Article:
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PC SMPS issue

numberonekiwi

New Member
I have a SMPS that I am going to use for a desktop power supply it delivers around 40 Amps on the +12v and +5v rails powering up the unit is easy by grounding the ps on wire ( green )

The problem is however that the 12v rail is only 11.2 volts. The 5v is 5.02 v so this is ok.

Is there an easy way to pull the 12v rail back up to 12v or even 13.8v
 

kchriste

New Member
Forum Supporter
Once you load the 5V rail, you'll probably see the 12V rail rise. This is because the power supply only senses the voltage on one of the outputs and it is usually the 5V or 3.3V line.
 

numberonekiwi

New Member
thanks for the suggestion on the 5 volt rail I didn't really want to load it down as I would also get less amps on the 12v rail so I took a closer look at the circuit and found a track from the 5 v rail to KA7500B IC and some resistors etc which when researching the above part I found it to be the 5v ref ( heart of the circuit ) so I thought to myself maybe if I told that IC the voltage was less than it was it would bring both rails up so I cut the circuit track and inserted an 1N4001 which has 1/2 v drop this brought my 5v rail to 5.5v and the 11.2v (12v) to 12.2 not quite enough so I will now try with another diode. I know this will take this 5v rail to 6 volts but then I am not to interested in the 5 v side just heaps of amps on 12v.

Your comment though was a great help it did point me in the right direction.

I am also a little concerned about the 16V caps across the 12v rail taking it up to 13.x I may need to go 25v caps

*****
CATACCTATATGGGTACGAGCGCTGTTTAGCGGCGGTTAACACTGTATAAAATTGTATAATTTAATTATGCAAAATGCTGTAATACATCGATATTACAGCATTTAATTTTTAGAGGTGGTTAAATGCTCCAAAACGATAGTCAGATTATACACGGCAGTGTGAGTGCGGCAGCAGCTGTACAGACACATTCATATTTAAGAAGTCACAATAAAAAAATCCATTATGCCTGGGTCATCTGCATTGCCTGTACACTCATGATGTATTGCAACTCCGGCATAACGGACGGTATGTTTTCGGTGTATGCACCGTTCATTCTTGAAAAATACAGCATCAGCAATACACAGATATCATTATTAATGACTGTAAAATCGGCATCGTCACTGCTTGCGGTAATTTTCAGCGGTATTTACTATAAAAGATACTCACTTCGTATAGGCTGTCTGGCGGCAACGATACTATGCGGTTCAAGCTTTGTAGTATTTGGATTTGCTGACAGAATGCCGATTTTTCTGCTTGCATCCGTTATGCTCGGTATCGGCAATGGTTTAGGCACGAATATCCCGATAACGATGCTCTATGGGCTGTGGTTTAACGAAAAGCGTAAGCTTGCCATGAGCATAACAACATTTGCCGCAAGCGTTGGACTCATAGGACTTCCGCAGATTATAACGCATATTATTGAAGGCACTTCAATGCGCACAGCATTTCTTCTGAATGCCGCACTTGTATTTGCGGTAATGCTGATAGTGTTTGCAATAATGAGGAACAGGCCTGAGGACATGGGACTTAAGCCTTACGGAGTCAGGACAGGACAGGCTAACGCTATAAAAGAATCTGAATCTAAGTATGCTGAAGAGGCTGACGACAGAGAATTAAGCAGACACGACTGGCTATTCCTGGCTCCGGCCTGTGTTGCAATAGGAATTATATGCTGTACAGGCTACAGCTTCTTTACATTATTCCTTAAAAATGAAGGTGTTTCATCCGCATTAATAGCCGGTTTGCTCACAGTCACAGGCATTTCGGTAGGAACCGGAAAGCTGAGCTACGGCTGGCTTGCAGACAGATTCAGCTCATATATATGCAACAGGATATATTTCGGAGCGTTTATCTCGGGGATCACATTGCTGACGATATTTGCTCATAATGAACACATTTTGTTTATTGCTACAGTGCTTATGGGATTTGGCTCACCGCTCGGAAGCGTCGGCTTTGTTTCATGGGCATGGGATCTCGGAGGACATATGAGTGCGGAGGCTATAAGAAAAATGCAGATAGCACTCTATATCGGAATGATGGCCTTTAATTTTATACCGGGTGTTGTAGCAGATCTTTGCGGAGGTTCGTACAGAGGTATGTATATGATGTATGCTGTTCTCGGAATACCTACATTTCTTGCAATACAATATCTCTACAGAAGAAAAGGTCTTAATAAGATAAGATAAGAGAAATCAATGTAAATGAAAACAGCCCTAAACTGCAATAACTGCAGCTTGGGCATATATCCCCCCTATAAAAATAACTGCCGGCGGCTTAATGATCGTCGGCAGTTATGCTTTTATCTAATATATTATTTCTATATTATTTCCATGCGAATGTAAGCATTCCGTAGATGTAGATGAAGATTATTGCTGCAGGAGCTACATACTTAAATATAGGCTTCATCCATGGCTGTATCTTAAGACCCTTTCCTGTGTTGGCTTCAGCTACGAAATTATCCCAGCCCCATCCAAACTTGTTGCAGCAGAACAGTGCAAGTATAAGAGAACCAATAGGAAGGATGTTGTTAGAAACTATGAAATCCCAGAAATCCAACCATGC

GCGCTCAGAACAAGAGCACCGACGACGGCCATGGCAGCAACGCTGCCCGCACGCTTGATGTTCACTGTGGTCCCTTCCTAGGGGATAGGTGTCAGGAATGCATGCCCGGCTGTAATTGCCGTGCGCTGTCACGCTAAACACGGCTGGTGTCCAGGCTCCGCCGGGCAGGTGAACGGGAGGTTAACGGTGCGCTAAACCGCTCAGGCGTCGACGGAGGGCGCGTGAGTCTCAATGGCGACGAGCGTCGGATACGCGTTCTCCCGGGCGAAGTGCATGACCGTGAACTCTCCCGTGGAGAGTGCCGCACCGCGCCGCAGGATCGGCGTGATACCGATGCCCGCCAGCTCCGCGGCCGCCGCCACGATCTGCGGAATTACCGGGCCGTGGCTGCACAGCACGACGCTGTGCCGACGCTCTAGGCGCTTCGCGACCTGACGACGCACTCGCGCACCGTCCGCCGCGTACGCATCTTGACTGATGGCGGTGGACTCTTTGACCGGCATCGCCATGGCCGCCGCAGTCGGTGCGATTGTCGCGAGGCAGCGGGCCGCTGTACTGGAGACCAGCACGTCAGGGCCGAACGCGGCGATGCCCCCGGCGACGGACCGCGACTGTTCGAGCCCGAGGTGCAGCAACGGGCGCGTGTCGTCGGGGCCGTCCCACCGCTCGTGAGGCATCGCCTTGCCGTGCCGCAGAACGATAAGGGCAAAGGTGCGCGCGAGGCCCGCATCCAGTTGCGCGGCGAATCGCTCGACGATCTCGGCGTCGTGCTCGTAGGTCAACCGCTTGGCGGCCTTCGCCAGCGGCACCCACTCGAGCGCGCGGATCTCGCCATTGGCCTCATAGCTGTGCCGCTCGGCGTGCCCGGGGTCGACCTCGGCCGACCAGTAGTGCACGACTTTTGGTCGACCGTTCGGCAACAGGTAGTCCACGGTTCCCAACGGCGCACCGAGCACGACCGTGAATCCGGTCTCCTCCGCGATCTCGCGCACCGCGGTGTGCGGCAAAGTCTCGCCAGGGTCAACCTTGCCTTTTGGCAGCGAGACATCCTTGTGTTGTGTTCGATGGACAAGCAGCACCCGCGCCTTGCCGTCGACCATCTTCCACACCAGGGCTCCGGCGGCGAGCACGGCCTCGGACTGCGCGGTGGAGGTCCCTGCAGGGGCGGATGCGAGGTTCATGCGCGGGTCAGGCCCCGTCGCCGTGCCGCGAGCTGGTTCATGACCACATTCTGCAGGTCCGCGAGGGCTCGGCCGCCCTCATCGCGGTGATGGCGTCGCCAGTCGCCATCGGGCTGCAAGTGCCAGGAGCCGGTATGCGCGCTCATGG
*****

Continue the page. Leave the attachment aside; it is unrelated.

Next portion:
kchriste

New Member
Forum Supporter
The caps should be OK, but if you change them be sure that they are low ESR types rated for high frequency ripple. Don't use a general purpose electrolytic.
EDIT: If you want better regulation of the 12V supply you could change the feedback path to the 12V rail. Disconnect the 5V feedback path and add a voltage divider to bring the 12V down to 5V and feed this into the voltage sense terminal (pin 1?) of the KA7500B instead.
 
Last edited:

glutnix_neo

New Member
To be more general, on power supplies, they usually monitor the output with the highest output power(in our case it is the 5V).

You can modify the feedback circuit(voltage divider with input taken from 5V) to add 12V output. This is called shared regulation, try research a little on this and do experimentations.

The idea for the output to be regulated is to make the output of the divider equal to the reference used when it enters the PWM.
 

albasith786

New Member
pl's say in detail about how to check the smps are in good condition or not. and how to check the voltage levels in every pin.....etc
 
If you increase the voltage on the 5v rail too much, the over voltage protect could kick in and disable the outputs. I think it's like an op-amp voltage sense circuit that controls it.
 

btcg

New Member
I have a SMPS that I am going to use for a desktop power supply it delivers around 40 Amps on the +12v and +5v rails powering up the unit is easy by grounding the ps on wire ( green )

The problem is however that the 12v rail is only 11.2 volts. The 5v is 5.02 v so this is ok.

Is there an easy way to pull the 12v rail back up to 12v or even 13.8v
40 amps... WOW

I can't imagine the desktop device that could load that supply down.
 

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